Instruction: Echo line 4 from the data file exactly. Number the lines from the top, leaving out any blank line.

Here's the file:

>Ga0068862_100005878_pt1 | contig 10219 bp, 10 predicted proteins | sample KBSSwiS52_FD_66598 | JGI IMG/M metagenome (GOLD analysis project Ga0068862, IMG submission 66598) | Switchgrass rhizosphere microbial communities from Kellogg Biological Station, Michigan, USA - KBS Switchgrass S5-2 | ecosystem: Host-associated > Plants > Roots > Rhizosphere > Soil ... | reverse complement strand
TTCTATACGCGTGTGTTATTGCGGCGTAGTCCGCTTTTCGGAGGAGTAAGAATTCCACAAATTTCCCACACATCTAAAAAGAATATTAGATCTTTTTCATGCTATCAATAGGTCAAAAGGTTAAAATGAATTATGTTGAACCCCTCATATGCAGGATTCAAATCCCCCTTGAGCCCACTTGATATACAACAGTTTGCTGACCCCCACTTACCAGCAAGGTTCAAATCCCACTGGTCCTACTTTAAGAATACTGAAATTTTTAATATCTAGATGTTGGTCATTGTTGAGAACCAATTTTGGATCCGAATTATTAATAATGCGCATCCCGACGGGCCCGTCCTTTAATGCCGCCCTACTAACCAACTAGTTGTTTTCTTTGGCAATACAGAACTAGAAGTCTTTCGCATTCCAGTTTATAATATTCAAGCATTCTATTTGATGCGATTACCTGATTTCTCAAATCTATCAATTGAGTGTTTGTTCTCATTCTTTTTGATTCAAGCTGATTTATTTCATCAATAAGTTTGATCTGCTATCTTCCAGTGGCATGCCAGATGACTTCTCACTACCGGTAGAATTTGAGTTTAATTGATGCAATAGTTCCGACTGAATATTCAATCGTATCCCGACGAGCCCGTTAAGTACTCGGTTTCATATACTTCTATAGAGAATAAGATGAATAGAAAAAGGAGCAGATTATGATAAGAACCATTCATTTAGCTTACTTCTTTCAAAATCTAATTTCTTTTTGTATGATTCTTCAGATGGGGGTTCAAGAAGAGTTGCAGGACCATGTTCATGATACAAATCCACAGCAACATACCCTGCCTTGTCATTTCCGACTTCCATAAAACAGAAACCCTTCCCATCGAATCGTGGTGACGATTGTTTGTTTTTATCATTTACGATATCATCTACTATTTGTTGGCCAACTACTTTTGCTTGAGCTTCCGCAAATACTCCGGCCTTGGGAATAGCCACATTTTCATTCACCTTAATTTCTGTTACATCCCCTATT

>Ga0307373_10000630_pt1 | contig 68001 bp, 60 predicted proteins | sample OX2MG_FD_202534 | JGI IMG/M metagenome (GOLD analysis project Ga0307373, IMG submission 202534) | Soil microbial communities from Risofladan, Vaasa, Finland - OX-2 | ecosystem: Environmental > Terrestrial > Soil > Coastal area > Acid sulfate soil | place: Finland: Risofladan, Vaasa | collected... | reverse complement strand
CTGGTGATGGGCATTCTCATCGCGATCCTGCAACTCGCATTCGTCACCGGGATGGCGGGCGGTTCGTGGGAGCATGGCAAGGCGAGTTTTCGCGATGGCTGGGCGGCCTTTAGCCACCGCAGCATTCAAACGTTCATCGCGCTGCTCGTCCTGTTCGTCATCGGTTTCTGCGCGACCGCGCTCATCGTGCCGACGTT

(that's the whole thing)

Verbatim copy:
CTGGTGATGGGCATTCTCATCGCGATCCTGCAACTCGCATTCGTCACCGGGATGGCGGGCGGTTCGTGGGAGCATGGCAAGGCGAGTTTTCGCGATGGCTGGGCGGCCTTTAGCCACCGCAGCATTCAAACGTTCATCGCGCTGCTCGTCCTGTTCGTCATCGGTTTCTGCGCGACCGCGCTCATCGTGCCGACGTT